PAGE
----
J.D. Ojeikere’s flashlights go out
Our author Obidike Okafor pays tribute to legendary photographer J.D. 'Okhai Ojeikere.
19. February 2014
J.D. ‘Okhai Ojeikere never allowed reaching dizzying heights in photography to distort his work ethic, even at 83 he was excited about the images planned for 2014. And even though this devotee of printed pictures has gone to be in the land of his Nigerian ancestors, the vast collection he has left behind is a testament of his dedication that will also enrich following generations with valuable cultural knowledge.
Ojeikere was not ready to go just yet, as he was working on something new for the year. His creative juices had not lost their potency, even after 63 years of taking pictures, his works still had the same energy and innovation they had when he first started taking pictures with a Brownie D camera at the age of 20.
Every Ojeikere loves the camera – J.D. Ojeikere’s iconic images inspired generations of his family to appreciate documenting events and experiences using photography. This love for archiving may stem from one of Ojeikere’s largest projects which he started in 1968, where he documented Nigerian hairstyles.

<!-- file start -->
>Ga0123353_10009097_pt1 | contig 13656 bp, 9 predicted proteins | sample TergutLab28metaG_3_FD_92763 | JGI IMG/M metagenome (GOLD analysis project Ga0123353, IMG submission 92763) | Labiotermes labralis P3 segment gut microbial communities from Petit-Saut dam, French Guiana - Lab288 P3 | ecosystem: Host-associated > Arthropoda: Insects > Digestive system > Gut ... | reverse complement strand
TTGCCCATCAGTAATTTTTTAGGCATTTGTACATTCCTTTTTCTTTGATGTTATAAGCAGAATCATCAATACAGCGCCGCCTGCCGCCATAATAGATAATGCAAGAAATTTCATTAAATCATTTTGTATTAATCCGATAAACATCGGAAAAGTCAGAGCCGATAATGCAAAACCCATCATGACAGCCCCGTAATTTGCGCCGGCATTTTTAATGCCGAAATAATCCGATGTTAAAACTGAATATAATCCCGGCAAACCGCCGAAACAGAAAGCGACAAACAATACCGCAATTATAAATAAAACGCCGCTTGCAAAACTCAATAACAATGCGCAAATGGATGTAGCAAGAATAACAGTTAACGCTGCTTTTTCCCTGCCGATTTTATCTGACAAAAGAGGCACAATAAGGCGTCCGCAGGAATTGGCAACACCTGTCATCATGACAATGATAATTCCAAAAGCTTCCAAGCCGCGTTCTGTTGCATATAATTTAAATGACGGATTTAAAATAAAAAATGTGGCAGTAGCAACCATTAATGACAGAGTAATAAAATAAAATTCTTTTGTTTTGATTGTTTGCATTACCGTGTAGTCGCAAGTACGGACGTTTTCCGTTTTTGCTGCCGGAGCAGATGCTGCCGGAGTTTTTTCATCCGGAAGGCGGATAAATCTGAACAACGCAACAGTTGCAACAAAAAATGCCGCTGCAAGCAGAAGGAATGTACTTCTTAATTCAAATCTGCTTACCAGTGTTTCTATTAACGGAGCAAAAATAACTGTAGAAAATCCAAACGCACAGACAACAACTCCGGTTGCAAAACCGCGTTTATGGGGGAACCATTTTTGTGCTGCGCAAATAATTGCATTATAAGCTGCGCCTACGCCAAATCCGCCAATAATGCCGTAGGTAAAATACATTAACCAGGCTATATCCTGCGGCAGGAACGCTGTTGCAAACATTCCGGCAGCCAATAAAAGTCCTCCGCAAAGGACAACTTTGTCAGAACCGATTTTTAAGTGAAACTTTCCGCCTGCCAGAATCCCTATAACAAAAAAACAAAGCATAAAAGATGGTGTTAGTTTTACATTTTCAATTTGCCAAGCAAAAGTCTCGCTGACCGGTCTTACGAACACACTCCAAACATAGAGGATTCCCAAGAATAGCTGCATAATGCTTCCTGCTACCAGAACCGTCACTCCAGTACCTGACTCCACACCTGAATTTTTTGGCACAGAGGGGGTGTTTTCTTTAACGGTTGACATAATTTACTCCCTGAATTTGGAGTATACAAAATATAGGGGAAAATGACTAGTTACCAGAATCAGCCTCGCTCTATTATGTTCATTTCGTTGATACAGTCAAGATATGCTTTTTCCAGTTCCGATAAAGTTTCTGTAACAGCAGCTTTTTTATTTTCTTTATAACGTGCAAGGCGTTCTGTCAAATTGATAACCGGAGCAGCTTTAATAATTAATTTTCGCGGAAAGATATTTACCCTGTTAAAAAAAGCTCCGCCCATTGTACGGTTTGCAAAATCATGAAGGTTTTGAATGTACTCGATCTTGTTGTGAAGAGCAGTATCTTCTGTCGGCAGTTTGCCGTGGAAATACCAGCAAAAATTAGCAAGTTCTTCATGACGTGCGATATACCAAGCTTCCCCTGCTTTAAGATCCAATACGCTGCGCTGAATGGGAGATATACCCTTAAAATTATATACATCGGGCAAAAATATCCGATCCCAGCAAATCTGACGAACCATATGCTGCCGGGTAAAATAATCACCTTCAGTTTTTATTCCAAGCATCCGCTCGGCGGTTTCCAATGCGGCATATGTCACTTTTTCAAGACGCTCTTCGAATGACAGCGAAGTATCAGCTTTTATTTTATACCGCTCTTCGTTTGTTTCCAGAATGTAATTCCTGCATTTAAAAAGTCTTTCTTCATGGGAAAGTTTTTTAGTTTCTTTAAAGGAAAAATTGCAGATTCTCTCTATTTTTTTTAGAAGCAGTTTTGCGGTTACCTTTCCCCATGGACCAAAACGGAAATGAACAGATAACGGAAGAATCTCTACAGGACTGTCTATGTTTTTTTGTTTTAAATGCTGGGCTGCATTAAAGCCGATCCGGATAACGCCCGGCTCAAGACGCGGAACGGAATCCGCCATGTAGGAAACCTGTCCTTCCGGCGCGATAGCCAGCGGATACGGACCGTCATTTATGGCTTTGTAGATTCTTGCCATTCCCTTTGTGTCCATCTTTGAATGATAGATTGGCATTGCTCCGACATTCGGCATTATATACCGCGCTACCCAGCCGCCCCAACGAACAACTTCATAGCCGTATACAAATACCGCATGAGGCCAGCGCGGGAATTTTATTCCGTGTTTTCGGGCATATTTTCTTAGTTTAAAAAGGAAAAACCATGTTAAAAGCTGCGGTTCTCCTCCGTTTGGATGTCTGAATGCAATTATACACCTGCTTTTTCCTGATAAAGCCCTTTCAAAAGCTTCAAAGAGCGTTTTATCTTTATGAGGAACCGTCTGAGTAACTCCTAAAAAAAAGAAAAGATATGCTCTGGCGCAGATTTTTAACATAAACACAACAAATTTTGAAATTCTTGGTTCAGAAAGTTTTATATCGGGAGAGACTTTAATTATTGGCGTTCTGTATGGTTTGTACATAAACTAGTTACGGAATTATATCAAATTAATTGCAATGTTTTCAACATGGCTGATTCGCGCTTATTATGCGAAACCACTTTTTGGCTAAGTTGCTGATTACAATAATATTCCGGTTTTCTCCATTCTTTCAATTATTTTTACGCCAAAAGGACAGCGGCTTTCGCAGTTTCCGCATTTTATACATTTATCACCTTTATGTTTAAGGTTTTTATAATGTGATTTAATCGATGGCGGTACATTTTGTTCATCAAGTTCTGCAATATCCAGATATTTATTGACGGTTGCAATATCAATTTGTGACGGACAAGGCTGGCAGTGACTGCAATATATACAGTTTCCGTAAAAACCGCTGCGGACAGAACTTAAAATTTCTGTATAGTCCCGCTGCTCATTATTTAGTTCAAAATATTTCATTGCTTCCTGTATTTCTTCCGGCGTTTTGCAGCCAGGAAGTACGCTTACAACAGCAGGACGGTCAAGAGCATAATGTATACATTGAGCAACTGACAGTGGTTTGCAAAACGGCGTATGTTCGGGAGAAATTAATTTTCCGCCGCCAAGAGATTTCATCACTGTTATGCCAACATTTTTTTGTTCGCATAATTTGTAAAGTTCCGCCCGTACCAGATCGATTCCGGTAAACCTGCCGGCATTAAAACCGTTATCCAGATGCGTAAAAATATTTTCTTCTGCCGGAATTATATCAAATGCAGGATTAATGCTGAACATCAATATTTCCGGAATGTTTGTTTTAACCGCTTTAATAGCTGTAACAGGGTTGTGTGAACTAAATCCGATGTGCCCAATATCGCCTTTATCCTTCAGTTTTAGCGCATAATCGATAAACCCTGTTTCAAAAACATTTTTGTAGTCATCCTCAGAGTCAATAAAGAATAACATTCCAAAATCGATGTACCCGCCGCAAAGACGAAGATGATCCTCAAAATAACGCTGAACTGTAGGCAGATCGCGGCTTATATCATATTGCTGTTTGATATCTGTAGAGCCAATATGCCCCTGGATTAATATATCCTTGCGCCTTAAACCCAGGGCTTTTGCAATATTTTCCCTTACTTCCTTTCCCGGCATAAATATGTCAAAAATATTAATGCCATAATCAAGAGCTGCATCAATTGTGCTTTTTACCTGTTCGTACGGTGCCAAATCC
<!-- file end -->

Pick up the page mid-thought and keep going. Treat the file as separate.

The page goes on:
Starting as a darkroom assistant in 1954 at the Ministry of Information in Ibadan, Ojeikere was taking pictures at a time when no one cared about photographs for their artistic or documentation value.
Apart from the Hairstyle series, after joining the Nigerian Arts Council, Ojeikere began documenting the different cultural nuances peculiar to Nigerians – staying true to his artistic vision, which went beyond thinking of financial gains.
It was later in life that his over 1000 images of hairstyles and some of his other works were shown in galleries and museums across the world, for instance at 2007’s documenta and at the 55th Venice Biennale in 2013 as part of “Il Palazzo Enciclopedico”, curated by Massimiliano Gioni.
Even after more than 60 years of taking pictures, the keen eye for looking at life in frames was kept fresh by his creative juices that always made him eager to create new work every year.
The lesson any painter, any photographer, anyone who pursues an artistic calling can learn from one of Africa’s greatest shutter masters, is that at the end of the day, patience always pays.
Ojeikere’s family plans to create an archive of all his works – published and unpublished, not only to honour him but also to keep his legacy.
J.D. Ojeikere will be missed not only by photographers or curators, but by everyone who appreciates life as it is.
Obidike Okafor is a content consultant, freelance art journalist and documentary film maker based in Lagos.